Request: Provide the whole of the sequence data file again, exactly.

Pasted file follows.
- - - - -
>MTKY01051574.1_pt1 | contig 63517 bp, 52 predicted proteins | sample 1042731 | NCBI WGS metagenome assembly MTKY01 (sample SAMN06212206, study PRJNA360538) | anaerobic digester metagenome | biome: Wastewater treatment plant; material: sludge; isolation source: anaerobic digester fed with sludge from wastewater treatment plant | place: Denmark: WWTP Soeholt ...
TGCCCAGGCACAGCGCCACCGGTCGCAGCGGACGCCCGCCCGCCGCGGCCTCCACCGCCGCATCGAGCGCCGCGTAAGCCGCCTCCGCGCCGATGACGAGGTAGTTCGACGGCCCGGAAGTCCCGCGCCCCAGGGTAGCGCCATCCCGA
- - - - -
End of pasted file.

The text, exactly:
>MTKY01051574.1_pt1 | contig 63517 bp, 52 predicted proteins | sample 1042731 | NCBI WGS metagenome assembly MTKY01 (sample SAMN06212206, study PRJNA360538) | anaerobic digester metagenome | biome: Wastewater treatment plant; material: sludge; isolation source: anaerobic digester fed with sludge from wastewater treatment plant | place: Denmark: WWTP Soeholt ...
TGCCCAGGCACAGCGCCACCGGTCGCAGCGGACGCCCGCCCGCCGCGGCCTCCACCGCCGCATCGAGCGCCGCGTAAGCCGCCTCCGCGCCGATGACGAGGTAGTTCGACGGCCCGGAAGTCCCGCGCCCCAGGGTAGCGCCATCCCGA